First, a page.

Courtesy PhotoChamber group: Arnaud Sussmann plays in Music@Menlo’s program today.

Courtesy PhotoChamber group: Arnaud Sussmann plays in Music@Menlo’s program today.

Violinist Sussmann touts music education

Awarded a prestigious Avery Fisher Career Grant in 2009,  French violinist Arnaud Sussmann is a rising star. Trained at the Juilliard School, he performs at the Music@Menlo festival today and Tuesday. The program, called “Impassioned: Listeners on Fire,” includes works by Schumann, Dvorák and Fauré, and also features pianists Gilbert Kalish and Wu Han, violist Richard O’Neill, and cellists Dmitri Atapine and David Finckel.

What is your musical background?

I was born in Strasbourg and grew up in Nice. When I was 9 months old, I’d hear music and start conducting with a little hair comb. In France, I was part of a school system called classes à horaires aménagés. We’d go to school in the morning and conservatory in the afternoon. I met Itzhak Perlman later, and he got me to study with him at Juilliard. At every lesson, he would demand 150 percent from us, even in the classroom. This was a beautiful thing to learn from him.

There seems to be an increasing uniformity of sound with respect to interpretations and technique. To what do you attribute this?

I think recordings have created a sense of imitation amongst musicians. You hear something you like and you try to imitate it, without learning the proper steps to produce such a sound. I also think that technical perfection has appeared in music, and it’s so far removed from what music is about. Technical proficiency is one way to stand out, but it’s detrimental to somebody who is incredibly unique in their music-making, but cannot crawl up and down as quickly with as much precision. Some people say that with Jascha Heifetz, it was more about him and less about the composer, but I don’t mind that at all. I pick and choose the pieces that I want to hear from him. There’s a Strauss song arrangement that he plays, and it’s just incredible!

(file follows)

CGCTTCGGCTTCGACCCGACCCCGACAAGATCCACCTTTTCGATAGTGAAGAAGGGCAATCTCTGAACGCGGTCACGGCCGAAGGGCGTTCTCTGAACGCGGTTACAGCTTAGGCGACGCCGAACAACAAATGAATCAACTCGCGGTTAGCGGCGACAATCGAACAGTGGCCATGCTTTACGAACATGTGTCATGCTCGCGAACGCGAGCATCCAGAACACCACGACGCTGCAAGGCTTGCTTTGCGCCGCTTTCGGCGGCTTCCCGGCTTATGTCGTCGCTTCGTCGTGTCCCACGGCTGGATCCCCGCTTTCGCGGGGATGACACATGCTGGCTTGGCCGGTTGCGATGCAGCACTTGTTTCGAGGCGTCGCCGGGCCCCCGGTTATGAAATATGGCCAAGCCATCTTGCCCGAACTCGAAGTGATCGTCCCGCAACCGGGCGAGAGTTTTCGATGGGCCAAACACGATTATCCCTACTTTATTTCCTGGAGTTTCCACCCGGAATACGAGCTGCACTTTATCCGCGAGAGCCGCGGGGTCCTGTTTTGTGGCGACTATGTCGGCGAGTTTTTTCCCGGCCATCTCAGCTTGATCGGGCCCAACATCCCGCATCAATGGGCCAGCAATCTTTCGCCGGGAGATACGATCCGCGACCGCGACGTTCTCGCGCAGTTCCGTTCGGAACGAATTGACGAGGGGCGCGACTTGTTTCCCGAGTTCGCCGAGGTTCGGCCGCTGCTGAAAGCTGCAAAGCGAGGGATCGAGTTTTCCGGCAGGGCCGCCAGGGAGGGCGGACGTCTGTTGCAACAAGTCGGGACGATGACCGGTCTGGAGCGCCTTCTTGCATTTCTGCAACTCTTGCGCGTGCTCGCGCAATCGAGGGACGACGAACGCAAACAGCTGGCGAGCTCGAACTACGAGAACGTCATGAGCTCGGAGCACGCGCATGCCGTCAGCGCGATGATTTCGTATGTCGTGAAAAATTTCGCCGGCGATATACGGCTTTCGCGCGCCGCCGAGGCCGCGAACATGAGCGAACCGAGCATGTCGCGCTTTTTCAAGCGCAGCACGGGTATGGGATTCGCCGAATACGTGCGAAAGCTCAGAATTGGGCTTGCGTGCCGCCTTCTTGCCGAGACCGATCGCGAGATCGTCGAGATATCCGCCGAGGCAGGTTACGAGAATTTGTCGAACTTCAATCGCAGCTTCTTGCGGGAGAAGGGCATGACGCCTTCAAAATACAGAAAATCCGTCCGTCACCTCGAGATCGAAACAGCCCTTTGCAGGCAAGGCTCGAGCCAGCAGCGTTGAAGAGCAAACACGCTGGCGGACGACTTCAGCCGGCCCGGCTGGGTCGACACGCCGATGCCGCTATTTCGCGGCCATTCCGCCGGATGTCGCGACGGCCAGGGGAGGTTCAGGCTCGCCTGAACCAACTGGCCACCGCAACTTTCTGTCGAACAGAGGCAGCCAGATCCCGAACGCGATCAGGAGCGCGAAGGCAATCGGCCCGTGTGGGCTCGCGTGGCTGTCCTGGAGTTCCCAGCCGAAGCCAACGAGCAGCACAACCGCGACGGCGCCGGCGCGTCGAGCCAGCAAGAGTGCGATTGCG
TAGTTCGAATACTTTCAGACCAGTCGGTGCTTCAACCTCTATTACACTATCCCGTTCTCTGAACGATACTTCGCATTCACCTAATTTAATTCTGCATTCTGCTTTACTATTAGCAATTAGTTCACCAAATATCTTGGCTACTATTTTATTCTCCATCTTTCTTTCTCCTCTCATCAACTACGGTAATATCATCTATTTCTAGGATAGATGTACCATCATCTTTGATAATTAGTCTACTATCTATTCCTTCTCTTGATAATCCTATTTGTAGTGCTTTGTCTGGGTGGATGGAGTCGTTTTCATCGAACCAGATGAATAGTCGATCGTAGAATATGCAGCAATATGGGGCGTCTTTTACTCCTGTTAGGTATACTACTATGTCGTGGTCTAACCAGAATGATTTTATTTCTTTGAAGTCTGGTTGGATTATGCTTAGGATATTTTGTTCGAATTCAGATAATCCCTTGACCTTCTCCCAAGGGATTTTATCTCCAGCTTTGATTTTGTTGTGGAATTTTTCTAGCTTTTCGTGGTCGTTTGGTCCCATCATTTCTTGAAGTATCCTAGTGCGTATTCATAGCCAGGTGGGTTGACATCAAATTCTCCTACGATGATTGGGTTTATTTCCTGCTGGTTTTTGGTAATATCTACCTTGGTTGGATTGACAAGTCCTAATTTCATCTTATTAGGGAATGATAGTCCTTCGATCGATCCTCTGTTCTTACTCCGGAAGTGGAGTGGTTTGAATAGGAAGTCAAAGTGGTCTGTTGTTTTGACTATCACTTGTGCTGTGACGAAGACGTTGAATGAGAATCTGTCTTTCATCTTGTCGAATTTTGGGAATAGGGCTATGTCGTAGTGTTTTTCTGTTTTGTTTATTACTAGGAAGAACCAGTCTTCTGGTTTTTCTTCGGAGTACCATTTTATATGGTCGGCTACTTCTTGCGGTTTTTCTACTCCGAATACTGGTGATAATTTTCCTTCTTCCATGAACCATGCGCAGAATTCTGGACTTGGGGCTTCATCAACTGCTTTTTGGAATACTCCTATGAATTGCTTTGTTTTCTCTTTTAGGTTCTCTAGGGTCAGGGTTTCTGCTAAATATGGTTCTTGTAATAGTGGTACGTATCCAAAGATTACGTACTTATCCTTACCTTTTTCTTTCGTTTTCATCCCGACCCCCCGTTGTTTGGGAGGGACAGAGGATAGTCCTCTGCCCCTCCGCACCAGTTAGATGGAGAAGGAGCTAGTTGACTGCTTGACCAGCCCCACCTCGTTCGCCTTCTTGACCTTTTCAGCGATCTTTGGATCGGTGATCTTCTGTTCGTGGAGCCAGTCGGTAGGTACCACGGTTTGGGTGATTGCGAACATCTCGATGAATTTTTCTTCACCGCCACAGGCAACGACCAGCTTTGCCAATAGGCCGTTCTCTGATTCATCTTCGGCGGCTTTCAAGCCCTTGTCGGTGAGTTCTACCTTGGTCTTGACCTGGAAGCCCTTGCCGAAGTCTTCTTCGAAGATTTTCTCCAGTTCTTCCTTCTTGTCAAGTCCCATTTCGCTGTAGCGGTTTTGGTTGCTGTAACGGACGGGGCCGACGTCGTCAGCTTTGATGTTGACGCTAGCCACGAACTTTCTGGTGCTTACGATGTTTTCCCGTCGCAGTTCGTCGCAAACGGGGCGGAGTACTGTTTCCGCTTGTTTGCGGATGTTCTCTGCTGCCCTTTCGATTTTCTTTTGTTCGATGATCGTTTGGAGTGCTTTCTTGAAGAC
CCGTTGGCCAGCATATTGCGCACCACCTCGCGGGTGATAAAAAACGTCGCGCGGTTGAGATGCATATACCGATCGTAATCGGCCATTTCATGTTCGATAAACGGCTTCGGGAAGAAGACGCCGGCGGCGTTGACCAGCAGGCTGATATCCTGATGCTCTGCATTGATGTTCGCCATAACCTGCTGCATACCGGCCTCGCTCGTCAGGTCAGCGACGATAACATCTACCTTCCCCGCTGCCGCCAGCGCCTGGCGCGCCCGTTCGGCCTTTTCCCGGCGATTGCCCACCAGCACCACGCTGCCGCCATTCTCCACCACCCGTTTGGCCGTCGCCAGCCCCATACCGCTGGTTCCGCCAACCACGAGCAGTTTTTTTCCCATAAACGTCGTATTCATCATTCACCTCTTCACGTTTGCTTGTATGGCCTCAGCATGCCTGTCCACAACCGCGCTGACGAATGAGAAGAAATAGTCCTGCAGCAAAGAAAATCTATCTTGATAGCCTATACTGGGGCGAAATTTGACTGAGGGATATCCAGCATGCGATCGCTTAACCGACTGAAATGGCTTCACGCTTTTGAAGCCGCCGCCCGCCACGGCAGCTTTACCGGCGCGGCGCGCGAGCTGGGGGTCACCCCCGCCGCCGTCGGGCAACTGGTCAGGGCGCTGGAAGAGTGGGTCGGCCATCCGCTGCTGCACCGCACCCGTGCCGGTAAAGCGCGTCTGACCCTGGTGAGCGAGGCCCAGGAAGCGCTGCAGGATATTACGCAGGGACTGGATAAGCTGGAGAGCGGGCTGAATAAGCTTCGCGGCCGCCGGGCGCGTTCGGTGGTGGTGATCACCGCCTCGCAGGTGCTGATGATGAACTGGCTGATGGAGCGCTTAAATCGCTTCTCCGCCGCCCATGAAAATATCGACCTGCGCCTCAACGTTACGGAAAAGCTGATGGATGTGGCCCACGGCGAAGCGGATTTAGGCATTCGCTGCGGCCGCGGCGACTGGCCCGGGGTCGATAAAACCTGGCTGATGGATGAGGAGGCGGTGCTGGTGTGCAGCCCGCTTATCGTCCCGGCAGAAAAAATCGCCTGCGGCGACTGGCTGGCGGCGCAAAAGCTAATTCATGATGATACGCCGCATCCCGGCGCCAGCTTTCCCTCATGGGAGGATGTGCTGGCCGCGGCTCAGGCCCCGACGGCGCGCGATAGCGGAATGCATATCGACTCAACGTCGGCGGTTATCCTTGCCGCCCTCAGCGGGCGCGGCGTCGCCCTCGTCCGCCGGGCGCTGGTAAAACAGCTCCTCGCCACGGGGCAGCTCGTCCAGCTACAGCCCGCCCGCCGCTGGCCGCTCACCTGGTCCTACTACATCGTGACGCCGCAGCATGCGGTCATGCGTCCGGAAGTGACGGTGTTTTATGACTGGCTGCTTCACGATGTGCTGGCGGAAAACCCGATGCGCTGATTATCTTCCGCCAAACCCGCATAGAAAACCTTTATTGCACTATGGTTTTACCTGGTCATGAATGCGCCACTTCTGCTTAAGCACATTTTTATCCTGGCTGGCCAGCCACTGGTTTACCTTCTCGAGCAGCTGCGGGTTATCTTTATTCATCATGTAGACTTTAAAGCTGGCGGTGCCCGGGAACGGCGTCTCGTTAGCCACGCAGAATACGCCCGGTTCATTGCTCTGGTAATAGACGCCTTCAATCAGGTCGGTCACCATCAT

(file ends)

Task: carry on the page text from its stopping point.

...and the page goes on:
What does the future of classical music look like?

The most important thing is education. It’s been proven that music helps improve focus. It’s a form of entertainment, an art that you can enjoy your entire life. You might not create a musician every time, but you create a sort of ecosystem, where some will be professional musicians and others will be educated music lovers. This should be the basis. I know that in many places like New York, with David Finckel and Wu Han, they bring chamber music to the schools, and this is an excellent thing.

In your opinion, what is the purpose of performance art?

It is one way for us to share and connect with people, and this is important. I played the Bruch concerto in Long Island, and an 80-year-old man came to me crying after the concert, thanking me for it. I was incredibly moved by this sharing.

– Elijah Ho

Listeners on Fire
Presented by Music@Menlo
Where: Center for Performing Arts at Menlo-Atherton, 555 Middlefield Road, Atherton
When: 6 p.m. today                       
Tickets: $20 to $75
Contact: (650) 330-2030;
Note: The program repeats at 8 p.m. Tuesday at Stent Family Hall, Menlo School, 50 Valparaiso Ave., Atherton.

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